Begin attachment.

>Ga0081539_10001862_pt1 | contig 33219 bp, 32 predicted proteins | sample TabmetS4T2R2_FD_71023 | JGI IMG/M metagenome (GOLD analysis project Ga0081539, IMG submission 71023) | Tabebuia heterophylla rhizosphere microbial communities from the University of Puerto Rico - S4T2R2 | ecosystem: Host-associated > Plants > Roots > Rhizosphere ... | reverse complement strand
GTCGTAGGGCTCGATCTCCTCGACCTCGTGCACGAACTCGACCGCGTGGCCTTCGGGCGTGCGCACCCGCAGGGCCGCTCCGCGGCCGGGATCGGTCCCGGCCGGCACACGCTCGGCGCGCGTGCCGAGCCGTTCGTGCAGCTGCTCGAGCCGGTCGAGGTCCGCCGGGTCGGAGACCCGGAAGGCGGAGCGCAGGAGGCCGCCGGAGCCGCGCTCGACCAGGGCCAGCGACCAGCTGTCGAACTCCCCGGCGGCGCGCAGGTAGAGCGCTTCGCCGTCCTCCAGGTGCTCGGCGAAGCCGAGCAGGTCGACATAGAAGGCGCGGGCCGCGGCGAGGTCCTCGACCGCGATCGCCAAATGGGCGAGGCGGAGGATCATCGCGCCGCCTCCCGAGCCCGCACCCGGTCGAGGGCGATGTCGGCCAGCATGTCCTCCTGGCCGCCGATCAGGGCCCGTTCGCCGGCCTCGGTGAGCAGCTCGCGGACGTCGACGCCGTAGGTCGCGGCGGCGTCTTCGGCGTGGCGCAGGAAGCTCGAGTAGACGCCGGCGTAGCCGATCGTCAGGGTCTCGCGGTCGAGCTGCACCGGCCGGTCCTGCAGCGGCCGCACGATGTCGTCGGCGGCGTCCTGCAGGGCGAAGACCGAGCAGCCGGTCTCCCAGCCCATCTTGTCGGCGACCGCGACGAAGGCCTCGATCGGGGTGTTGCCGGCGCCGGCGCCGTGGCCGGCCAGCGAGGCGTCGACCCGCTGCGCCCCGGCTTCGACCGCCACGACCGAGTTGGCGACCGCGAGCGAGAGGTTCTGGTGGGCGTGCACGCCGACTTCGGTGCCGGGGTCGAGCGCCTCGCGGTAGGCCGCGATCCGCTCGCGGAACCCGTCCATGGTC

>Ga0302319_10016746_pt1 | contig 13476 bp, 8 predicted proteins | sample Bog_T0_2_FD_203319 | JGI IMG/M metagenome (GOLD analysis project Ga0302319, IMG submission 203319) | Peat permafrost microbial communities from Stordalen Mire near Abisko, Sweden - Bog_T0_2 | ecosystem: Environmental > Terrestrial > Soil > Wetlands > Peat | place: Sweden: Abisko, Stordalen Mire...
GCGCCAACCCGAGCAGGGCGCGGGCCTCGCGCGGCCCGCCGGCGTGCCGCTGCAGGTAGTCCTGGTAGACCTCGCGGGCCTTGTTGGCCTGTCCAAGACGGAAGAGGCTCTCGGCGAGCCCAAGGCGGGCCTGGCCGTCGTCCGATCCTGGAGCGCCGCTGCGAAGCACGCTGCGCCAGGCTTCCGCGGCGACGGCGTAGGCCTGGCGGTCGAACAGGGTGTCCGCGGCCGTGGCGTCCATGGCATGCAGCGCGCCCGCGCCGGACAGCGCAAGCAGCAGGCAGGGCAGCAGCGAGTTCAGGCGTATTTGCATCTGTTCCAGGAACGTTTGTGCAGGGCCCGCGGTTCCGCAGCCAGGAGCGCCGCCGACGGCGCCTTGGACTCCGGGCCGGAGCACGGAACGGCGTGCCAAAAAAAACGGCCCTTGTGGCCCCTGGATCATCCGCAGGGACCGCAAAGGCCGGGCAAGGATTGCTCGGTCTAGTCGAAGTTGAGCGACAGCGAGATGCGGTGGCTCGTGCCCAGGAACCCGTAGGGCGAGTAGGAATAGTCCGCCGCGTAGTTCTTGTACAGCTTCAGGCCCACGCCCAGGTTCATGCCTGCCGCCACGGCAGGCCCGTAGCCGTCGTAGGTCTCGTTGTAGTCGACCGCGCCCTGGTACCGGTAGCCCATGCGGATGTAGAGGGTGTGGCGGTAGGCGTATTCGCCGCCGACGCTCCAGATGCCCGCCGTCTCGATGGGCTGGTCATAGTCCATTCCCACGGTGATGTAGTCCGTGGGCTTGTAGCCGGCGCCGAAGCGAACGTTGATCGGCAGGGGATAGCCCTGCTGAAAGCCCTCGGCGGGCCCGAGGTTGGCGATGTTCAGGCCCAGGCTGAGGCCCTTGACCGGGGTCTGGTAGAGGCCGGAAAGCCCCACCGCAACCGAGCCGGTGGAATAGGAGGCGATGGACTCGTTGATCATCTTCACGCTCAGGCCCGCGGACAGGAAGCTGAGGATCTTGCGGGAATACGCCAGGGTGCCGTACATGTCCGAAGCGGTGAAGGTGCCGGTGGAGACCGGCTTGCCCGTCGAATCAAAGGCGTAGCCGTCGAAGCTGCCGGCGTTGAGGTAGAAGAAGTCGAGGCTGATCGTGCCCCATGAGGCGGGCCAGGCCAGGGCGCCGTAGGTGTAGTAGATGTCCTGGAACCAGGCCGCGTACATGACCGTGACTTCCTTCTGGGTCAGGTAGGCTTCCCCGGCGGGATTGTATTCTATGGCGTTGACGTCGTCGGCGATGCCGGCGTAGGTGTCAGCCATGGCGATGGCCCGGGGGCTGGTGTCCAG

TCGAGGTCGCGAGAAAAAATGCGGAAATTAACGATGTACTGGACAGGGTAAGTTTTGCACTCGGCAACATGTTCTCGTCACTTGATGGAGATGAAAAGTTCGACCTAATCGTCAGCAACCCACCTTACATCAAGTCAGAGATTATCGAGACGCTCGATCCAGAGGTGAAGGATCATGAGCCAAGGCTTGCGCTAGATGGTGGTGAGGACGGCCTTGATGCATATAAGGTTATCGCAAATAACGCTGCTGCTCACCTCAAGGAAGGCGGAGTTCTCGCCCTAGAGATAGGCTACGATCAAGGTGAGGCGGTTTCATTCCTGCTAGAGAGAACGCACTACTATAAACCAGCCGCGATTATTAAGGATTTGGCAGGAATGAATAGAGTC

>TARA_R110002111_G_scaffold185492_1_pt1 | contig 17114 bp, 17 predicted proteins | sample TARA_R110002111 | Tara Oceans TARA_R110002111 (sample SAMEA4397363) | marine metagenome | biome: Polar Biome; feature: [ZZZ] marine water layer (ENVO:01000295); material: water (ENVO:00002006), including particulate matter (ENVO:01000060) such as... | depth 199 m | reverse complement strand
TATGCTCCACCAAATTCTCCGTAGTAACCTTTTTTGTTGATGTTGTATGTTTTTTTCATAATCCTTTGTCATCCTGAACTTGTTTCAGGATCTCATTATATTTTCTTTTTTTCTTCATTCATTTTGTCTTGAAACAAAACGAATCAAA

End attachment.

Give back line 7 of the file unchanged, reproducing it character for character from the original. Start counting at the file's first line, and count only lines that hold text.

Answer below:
TATGCTCCACCAAATTCTCCGTAGTAACCTTTTTTGTTGATGTTGTATGTTTTTTTCATAATCCTTTGTCATCCTGAACTTGTTTCAGGATCTCATTATATTTTCTTTTTTTCTTCATTCATTTTGTCTTGAAACAAAACGAATCAAA